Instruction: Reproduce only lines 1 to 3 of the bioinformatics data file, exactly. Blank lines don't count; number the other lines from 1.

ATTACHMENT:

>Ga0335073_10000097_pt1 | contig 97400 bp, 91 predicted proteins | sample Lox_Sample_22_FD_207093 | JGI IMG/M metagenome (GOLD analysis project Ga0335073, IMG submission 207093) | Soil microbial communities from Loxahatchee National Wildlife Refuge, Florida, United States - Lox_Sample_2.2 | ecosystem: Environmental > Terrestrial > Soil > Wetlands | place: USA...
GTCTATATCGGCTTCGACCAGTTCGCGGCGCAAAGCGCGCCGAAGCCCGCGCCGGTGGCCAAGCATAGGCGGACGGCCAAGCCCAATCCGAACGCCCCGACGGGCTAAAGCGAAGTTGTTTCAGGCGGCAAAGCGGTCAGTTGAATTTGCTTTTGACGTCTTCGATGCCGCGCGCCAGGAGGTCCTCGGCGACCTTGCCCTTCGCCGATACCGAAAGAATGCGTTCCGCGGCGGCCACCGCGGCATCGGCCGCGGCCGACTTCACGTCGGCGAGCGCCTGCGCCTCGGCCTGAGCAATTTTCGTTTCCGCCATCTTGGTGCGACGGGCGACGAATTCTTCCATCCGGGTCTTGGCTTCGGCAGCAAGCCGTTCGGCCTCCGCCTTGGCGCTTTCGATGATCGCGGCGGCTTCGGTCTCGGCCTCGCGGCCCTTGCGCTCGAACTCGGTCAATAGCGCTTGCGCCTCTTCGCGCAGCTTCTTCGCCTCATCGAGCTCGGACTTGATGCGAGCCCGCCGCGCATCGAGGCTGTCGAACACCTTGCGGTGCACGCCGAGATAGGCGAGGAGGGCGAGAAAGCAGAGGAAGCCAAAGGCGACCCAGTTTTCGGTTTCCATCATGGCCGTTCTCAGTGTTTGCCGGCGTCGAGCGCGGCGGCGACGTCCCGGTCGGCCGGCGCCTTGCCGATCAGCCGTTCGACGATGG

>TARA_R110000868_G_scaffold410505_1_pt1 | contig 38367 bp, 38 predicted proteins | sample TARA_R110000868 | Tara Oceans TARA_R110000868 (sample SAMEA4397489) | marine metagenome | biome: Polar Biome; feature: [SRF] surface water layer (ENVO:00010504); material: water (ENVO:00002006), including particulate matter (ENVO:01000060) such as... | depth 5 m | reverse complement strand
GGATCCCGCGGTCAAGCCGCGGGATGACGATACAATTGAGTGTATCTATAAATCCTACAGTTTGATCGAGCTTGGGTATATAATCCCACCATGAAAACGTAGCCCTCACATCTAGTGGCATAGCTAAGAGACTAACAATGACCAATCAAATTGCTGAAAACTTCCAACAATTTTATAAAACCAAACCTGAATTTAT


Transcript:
>Ga0335073_10000097_pt1 | contig 97400 bp, 91 predicted proteins | sample Lox_Sample_22_FD_207093 | JGI IMG/M metagenome (GOLD analysis project Ga0335073, IMG submission 207093) | Soil microbial communities from Loxahatchee National Wildlife Refuge, Florida, United States - Lox_Sample_2.2 | ecosystem: Environmental > Terrestrial > Soil > Wetlands | place: USA...
GTCTATATCGGCTTCGACCAGTTCGCGGCGCAAAGCGCGCCGAAGCCCGCGCCGGTGGCCAAGCATAGGCGGACGGCCAAGCCCAATCCGAACGCCCCGACGGGCTAAAGCGAAGTTGTTTCAGGCGGCAAAGCGGTCAGTTGAATTTGCTTTTGACGTCTTCGATGCCGCGCGCCAGGAGGTCCTCGGCGACCTTGCCCTTCGCCGATACCGAAAGAATGCGTTCCGCGGCGGCCACCGCGGCATCGGCCGCGGCCGACTTCACGTCGGCGAGCGCCTGCGCCTCGGCCTGAGCAATTTTCGTTTCCGCCATCTTGGTGCGACGGGCGACGAATTCTTCCATCCGGGTCTTGGCTTCGGCAGCAAGCCGTTCGGCCTCCGCCTTGGCGCTTTCGATGATCGCGGCGGCTTCGGTCTCGGCCTCGCGGCCCTTGCGCTCGAACTCGGTCAATAGCGCTTGCGCCTCTTCGCGCAGCTTCTTCGCCTCATCGAGCTCGGACTTGATGCGAGCCCGCCGCGCATCGAGGCTGTCGAACACCTTGCGGTGCACGCCGAGATAGGCGAGGAGGGCGAGAAAGCAGAGGAAGCCAAAGGCGACCCAGTTTTCGGTTTCCATCATGGCCGTTCTCAGTGTTTGCCGGCGTCGAGCGCGGCGGCGACGTCCCGGTCGGCCGGCGCCTTGCCGATCAGCCGTTCGACGATGG

>TARA_R110000868_G_scaffold410505_1_pt1 | contig 38367 bp, 38 predicted proteins | sample TARA_R110000868 | Tara Oceans TARA_R110000868 (sample SAMEA4397489) | marine metagenome | biome: Polar Biome; feature: [SRF] surface water layer (ENVO:00010504); material: water (ENVO:00002006), including particulate matter (ENVO:01000060) such as... | depth 5 m | reverse complement strand